- As the Los Angeles metropolitan area grew in the early 1900s it need more water.
- Eventually, Los Angeles laid claim to the waters of the Owens Valley, east of the Sierra Nevada, and in 1913 completed the 240-mile Los Angeles Aqueduct to deliver its waters to the fast growing city.
- But by the early 1920s, Los Angeles had grown so rapidly that the Owens River watershed was no longer enough.
- Los Angeles needed an even larger water supply: the Colorado River.
- The plan was to dam the Colorado River and carry its waters across hundreds of miles of mountains and deserts.
- Before work began on the Colorado River Aqueduct in 1933, survey teams braved the harsh desert heat for six years picking the best routes, often in unchartered territory
- In 1928 the endeavor lead to the creation of "The Big Map."
- The Big Map was made in 27 sections, composed of 269,000 separate fiber board pieces, weighing 8,000 pounds and designed to come apart like a giant jigsaw puzzle.
- in 1988 the Metropolitan Water District donate the map to the Patton Museum located at Chiriaco Summit.
- Developed by the Metropolitan Water District during the 1920's.
- Twelve expert draftsmen created more than 250,000 pieces of fiberboard to depict the 50,000 square miles of land surrounding the aqueduct's route.
- After a 6-year process, the Metropolitan Water District built the "Big Map" and carried it to Washington, D.C. during congressional hearings.
- The Map weighs close to 5 tons and is designed to come apart like a giant jigsaw puzzle.
In 1992 the size and complexity of the Colorado River Aqueduct was recognized as one of the seven 'wonders' of the engineering world by the American Society of Civil Engineers.
Each year more than 1 million acre-feet of water flows through the 242-mile long Colorado River Aqueduct from Lake Havasu to Lake Mathews and, finally, to Metropolitan's 810,000 acre foot Diamond Valley Lake in Southwest Riverside County.
The Colorado River Aqueduct:
is one of the primary sources of drinking water for Southern California. It's 242 miles long. The aqueduct takes water from the Colorado River at Lake Havasu on the California-Arizona border, west across the Mojave and Colorado deserts to the east side of the Santa Ana Mountains.
Originally conceived by William Mulholland and designed by Chief Engineer Frank E. Weymouth of the Metropolitan Water District, it was the largest public works project in southern California during the Great Depression. The project employed 30,000 people over an eight-year period and as many as 10,000 at one time.
Colorado River Aqueduct Route:
- The Colorado River Aqueduct begins near Parker Dam on the Colorado River.
- There, the water is pumped up the Whipple Mountains where the water emerges and begins flowing through 60 miles of siphons and open canals on the southern Mojave Desert.
- At Iron Mountain, the water is again lifted, 144 feet.
- The aqueduct then turns southwest towards the Eagle Mountains.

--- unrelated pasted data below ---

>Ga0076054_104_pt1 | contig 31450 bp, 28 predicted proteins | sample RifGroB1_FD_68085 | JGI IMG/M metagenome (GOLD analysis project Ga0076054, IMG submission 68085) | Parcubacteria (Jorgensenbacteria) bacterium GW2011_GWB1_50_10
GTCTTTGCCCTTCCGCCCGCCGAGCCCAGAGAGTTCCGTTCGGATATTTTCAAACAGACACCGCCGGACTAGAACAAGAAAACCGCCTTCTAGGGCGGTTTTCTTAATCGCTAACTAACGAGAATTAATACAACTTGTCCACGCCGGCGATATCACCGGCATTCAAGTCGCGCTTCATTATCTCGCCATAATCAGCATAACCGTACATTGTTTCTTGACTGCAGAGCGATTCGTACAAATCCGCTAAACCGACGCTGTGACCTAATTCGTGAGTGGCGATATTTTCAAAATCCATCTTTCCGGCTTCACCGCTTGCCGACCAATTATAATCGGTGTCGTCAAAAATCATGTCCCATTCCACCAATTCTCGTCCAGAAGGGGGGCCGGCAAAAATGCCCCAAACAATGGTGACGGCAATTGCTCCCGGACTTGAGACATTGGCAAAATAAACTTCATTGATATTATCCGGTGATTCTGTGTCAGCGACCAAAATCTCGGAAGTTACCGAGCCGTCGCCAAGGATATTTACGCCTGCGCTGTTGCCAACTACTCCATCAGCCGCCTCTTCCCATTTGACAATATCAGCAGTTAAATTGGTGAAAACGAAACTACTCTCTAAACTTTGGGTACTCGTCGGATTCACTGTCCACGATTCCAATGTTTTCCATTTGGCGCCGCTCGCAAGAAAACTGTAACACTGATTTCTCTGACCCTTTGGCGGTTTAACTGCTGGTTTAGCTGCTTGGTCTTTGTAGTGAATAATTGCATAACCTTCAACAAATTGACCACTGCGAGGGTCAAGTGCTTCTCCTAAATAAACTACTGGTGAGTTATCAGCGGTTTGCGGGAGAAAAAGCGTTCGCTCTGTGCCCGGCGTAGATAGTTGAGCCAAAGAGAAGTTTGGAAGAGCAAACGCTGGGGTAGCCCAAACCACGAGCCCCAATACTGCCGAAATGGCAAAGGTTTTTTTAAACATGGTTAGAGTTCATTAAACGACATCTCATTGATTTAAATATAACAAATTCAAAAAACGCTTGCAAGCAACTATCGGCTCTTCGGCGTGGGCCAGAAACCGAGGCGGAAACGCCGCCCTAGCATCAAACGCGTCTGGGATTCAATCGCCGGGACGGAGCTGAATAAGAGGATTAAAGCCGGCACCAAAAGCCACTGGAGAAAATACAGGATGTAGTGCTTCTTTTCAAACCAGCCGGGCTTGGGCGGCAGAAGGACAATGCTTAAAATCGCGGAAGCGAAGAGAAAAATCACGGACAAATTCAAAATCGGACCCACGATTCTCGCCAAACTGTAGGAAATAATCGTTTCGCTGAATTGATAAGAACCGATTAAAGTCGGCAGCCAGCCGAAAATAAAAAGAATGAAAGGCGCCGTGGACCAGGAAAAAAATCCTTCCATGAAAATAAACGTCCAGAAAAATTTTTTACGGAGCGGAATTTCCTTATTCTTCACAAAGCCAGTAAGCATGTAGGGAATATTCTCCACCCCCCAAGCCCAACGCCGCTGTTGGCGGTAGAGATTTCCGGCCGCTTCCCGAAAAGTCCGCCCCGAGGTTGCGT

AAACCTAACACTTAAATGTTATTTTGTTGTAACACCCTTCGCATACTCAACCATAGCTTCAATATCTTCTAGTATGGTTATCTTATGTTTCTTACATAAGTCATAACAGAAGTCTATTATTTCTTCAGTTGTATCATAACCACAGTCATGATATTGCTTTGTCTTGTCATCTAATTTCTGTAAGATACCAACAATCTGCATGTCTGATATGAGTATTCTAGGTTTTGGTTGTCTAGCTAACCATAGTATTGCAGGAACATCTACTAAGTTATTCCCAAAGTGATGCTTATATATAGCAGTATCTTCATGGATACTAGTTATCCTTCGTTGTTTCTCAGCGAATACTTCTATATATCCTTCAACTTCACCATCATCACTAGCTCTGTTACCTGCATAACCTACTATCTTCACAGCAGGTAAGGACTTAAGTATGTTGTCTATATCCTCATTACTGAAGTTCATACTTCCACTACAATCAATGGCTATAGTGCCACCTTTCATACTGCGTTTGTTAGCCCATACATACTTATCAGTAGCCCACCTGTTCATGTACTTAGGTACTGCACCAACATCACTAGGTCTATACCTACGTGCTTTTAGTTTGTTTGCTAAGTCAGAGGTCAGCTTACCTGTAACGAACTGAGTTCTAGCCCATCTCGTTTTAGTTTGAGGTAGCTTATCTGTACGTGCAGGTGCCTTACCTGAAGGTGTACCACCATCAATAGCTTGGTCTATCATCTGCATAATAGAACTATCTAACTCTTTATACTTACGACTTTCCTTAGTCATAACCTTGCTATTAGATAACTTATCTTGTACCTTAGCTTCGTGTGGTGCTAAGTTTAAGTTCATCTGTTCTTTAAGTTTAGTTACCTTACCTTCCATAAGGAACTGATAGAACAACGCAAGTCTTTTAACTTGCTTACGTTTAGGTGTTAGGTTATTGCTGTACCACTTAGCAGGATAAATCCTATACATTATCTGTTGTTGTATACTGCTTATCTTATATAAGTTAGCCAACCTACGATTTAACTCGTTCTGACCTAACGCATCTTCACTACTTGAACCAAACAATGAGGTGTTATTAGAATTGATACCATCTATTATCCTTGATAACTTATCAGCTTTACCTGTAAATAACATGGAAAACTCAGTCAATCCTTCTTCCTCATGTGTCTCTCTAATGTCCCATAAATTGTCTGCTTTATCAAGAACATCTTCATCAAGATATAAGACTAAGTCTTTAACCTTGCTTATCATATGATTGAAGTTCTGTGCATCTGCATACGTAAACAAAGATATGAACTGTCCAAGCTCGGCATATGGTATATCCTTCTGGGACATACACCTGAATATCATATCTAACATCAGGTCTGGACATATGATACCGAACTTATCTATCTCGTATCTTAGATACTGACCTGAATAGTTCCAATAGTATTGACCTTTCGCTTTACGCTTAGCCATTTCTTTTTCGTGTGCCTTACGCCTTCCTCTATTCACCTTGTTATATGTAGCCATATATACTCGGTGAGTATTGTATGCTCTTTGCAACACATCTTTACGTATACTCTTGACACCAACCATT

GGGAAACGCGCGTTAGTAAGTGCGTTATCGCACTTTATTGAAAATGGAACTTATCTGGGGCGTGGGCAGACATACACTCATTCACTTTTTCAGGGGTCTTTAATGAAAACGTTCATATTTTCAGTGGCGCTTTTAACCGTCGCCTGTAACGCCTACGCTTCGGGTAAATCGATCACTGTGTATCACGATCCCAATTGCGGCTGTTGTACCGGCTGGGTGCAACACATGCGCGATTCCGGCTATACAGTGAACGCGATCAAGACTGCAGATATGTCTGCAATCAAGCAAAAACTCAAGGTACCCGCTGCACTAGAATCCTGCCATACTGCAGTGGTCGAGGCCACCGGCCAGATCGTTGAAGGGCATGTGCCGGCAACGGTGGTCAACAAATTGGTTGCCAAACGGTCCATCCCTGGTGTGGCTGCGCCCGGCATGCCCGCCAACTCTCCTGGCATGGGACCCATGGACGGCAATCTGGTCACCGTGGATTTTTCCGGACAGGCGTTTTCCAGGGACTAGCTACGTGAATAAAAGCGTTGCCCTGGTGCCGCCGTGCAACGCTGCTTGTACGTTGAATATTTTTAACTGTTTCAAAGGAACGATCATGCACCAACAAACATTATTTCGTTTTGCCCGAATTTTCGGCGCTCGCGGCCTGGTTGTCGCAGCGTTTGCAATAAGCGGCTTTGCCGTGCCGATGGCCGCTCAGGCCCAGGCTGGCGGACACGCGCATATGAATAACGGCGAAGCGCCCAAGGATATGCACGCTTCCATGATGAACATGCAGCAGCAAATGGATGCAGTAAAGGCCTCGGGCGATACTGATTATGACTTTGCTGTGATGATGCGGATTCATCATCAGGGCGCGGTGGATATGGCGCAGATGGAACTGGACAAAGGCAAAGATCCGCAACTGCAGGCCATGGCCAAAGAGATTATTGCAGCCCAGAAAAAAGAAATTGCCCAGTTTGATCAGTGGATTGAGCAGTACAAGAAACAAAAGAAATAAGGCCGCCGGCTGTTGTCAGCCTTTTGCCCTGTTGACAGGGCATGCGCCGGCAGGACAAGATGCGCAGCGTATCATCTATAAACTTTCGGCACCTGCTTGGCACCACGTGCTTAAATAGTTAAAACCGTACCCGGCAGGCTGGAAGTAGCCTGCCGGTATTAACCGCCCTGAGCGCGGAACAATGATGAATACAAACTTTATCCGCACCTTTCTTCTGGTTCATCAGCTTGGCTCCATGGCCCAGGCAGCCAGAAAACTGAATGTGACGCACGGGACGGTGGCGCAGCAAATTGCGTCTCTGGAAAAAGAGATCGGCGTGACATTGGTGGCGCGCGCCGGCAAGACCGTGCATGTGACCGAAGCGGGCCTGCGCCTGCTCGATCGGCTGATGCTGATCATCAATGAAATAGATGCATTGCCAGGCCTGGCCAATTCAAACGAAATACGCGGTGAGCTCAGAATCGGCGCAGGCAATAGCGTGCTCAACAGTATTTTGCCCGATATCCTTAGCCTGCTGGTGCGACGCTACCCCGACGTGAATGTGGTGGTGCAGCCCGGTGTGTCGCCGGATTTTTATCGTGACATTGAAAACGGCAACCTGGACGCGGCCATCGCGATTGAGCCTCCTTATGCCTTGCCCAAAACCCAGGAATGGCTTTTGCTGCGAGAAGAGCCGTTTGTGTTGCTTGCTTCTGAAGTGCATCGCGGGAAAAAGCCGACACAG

- There the water is lifted two more times, first by 438 feet to an elevation of more than 1,400 feet, then by 441 feet to an elevation of 1,800 feet above sea level.
- It then runs through the deserts of the Coachella Valley and through the San Gorgonio Pass.
- Near Cabazon, the aqueduct begins to run underground until it enters the San Jacinto Tunnel at the base of the San Jacinto Mountains.
- Some of the water is siphoned off in San Jacinto via the San Diego canal (part of the San Diego Aqueduct that delivers water to San Diego County).
- On the other side of the mountains the aqueduct continues to run underground until it reaches Lake Mathews.
- From there, 156 miles of distribution lines, along with eight more tunnels, delivers water to member cities.
70% of the precipitation in the state falls to the North of Sacramento
Two Water Supplies for Los Angeles:
- The State Water Projects:
A series of aqueducts and canals that make up the State and Central Valley Projects then move 75% of that water collected from North of Sacramento to thirsty users in the South. These water supplies provide most of the water for farmers throughout the Central Valley and the population of the greater Los Angeles area. However, parts of California rely on another important source of water: The Colorado River.
- Colorado River:
In addition to the resources from Northern California, early water planners like William Mulholland looked east to the Colorado River for new sources. In the early 1930s, California approved the construction of the Colorado River Aqueduct to provide water from the Colorado River to Los Angeles.Both the State Water and Central Valley Projects rely on snowfall from the Sierra Nevada Mountains in Northern California for water supply.The Colorado River on the other hand receives most of its supply from a different part of the country. Also, the Colorado River has two major storage facilities in Lake Mead and Lake Powell.
General Patton Memorial Museum
62-510 Chiriaco Road
Chiriaco Summit, CA 92201